The ubiquitous penetration of the Internet driven by rapid advancement of mobile network and software defined networking technology is enabling advanced services by interconnecting (physical and virtual) things. Today, various industries are redesigning their business models and processes along the Internet of Things (IoT) paradigm. To maximize the envisioned social and economic benefits of IoT, issues like interoperability, mashing up data, open platforms, security, privacy and standardization are to be addressed.

The Asia Internet Symposium at Seoul staged a multi-stakeholder debate on the technological and policy perspectives of IoT. The event was organized Internet Society (ISOC) Asia-Pacific Bureau together with ISOC Republic of Korea Chapter, and attended by experts from the ITU, the Ministry of Science, ICT and Future Planning, industry players, academia, and end-user community from South Korea.

The Director General of the Ministry shared the details of an IoT implementation plan under the Digital Planet Strategy 2020. For 2015, the Korean Government is going to provide 1 trillion won in funding to various IT-related industries, including 77.2 billion won ($70 million) for IoT research, development and implementation. The implementation plan touches upon three key areas:

–Creation and expansion of a creative IoT service market

–Fostering global IoT-specialising companies

–Establishing safe, IoT development infrastructure

An interesting five-layer problem space was presented by the Director of the ITU Telecommunication Standardization Bureau consisting of:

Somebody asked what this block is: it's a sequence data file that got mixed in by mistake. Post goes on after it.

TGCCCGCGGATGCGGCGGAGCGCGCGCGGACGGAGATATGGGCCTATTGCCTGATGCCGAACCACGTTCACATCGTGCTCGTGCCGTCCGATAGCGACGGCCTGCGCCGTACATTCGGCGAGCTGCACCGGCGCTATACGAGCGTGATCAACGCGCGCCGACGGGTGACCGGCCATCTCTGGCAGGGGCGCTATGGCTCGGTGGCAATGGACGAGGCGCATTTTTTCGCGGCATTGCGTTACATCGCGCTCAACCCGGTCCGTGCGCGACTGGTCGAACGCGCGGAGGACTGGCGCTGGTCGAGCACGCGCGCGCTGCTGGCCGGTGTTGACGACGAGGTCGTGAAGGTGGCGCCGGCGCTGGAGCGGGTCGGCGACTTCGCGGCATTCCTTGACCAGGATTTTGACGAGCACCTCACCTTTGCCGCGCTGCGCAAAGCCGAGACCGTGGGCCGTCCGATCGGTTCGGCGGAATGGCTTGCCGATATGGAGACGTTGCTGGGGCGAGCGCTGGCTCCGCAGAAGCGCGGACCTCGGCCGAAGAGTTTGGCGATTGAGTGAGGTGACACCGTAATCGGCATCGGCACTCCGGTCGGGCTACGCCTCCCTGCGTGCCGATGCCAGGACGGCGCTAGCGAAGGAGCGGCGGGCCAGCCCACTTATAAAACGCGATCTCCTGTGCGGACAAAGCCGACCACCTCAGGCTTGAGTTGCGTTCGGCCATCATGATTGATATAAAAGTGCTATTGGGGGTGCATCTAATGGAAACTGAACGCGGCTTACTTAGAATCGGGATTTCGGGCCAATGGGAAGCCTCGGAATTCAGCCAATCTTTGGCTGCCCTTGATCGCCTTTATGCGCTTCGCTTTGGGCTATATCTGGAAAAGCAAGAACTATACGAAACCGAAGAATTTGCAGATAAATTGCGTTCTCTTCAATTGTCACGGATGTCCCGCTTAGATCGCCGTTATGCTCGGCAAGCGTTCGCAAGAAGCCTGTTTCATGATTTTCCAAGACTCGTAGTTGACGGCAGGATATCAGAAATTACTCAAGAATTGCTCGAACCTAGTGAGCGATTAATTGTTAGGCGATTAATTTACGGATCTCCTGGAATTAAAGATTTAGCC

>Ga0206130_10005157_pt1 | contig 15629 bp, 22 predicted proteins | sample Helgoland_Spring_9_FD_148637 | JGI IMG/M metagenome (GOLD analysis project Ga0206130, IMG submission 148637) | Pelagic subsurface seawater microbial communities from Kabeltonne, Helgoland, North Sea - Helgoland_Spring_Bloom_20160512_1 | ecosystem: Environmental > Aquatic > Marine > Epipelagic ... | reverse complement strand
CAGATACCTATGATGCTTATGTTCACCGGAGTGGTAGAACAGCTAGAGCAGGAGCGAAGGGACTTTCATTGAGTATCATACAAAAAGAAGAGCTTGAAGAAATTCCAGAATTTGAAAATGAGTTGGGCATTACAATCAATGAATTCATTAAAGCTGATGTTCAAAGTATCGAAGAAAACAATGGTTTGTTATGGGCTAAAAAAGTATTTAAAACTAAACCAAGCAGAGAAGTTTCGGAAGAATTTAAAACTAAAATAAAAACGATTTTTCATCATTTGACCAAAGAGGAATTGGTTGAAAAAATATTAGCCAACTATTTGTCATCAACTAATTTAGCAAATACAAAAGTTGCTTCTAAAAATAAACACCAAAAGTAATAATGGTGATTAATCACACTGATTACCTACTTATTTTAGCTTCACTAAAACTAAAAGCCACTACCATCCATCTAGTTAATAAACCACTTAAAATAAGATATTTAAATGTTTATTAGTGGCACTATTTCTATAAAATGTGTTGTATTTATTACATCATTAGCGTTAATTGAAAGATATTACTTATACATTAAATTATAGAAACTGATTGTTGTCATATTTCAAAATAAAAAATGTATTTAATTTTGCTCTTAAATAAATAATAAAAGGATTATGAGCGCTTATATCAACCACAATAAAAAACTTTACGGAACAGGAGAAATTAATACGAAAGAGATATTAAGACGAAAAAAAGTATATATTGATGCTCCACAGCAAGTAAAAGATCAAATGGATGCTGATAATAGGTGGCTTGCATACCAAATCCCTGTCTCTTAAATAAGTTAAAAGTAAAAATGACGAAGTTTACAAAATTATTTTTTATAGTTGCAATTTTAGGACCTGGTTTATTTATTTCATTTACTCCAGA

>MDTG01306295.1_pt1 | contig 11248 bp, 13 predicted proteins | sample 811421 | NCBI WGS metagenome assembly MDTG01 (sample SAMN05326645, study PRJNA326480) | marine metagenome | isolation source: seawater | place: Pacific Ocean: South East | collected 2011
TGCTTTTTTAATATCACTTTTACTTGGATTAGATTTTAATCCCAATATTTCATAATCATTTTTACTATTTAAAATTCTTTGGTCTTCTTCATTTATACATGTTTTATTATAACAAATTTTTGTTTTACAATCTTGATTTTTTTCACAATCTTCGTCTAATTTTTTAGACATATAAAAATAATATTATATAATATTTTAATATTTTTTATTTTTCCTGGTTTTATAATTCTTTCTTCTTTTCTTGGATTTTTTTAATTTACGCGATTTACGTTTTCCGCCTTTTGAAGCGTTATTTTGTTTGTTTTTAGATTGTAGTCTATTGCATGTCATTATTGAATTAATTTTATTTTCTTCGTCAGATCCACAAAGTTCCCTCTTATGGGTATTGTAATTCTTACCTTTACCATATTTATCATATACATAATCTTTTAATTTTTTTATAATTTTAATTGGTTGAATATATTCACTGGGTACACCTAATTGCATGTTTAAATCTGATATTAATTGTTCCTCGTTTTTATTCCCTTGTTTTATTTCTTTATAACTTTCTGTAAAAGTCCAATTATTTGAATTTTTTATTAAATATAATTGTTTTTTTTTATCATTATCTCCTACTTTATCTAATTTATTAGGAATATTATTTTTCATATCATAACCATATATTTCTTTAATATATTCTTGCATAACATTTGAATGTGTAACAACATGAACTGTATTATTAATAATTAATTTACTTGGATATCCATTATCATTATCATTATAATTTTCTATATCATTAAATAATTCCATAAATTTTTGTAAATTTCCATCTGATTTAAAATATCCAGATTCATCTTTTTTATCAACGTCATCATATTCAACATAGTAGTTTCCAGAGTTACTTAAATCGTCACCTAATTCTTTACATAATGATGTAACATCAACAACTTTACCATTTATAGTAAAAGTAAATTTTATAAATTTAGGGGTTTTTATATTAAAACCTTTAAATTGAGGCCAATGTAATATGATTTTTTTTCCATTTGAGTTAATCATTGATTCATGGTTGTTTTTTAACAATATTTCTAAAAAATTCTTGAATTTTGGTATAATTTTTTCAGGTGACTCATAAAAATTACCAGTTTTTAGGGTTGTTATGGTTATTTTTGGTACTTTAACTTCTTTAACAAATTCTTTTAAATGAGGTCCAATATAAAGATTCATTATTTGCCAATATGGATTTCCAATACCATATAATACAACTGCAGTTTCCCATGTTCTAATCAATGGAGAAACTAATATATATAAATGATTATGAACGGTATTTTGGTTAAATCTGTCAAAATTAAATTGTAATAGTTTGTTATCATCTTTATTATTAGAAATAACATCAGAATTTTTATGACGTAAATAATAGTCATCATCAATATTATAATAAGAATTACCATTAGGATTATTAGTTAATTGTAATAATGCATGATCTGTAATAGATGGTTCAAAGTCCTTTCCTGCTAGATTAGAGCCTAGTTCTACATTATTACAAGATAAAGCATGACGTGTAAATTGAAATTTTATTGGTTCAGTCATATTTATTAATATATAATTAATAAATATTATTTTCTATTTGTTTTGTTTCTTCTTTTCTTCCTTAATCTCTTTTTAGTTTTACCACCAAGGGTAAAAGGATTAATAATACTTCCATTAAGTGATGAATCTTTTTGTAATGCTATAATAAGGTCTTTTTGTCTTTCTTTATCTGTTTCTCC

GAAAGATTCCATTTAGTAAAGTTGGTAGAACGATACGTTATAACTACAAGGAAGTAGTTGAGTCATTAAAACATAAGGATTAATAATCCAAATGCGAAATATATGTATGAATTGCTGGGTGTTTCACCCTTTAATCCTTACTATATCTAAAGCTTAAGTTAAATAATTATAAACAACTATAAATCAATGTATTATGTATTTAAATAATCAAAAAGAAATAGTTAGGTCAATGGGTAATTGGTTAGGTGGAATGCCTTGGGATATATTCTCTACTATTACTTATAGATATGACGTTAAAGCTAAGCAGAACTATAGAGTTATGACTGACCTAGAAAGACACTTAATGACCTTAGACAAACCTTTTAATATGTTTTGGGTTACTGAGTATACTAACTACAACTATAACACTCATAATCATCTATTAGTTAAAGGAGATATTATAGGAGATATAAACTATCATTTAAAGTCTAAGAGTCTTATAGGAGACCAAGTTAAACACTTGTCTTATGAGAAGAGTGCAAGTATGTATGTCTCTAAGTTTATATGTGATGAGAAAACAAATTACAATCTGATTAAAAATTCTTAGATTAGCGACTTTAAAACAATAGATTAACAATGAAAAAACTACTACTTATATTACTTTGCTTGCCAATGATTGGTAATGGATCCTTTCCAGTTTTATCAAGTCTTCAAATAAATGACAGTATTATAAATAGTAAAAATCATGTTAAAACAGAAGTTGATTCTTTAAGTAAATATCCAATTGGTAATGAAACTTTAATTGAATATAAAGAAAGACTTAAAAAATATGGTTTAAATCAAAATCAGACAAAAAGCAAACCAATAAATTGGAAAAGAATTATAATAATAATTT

– Targeted Things

– IoT Identifiers

– Security, Trust and Privacy

– Implementation

– Globalization

The ITU Director emphasized a single solution to address these problem areas: active engagement and collaboration among all parties participating in the IoT ecosystem.

For the interest of readers, Republic of Korea ranked as second in IDC’s ‘Internet of Things Index’ in 2013, behind the United States. In 2014, the country established a ‘Global Council of Public and Private Sectors for IoT’, along with an ‘IoT Innovation Center’ to improve partnership between software and device manufacturers and businesses.

Speaking at the event, South Korea’s largest mobile operator, SK Telecom, shared their approach towards IoT services together with the launch of “ThingPlug”, an Internet of Things platform to boost the IoT ecosystem. The platform will form the basis of smart city development in the country, allowing developers to build an IoT service or application through a software development kit.

Experts at the event agreed that IoT will present a challenge for establishing an ‘Anyone, Anytime’ Security.  While building trust helps to enhance safety and reduce complexity, quality of information is a requirement for many IoT-based systems.

In the converged world, demarcation between various industries and between standards-developing organizations is blurring. Understanding the distributed nature of the development process is essential for handling security problems, and necessitates a Collaborative Security Approach.  

The event concluded that the success of an ‘Inclusion of Things’ era is only possible through enhanced privacy, building secure IoT devices, reducing the amount of data collected by IoT devices, increasing transparency, offering consumers with a choice to opt-out of data collection, and applying a collaborative approach on a global level.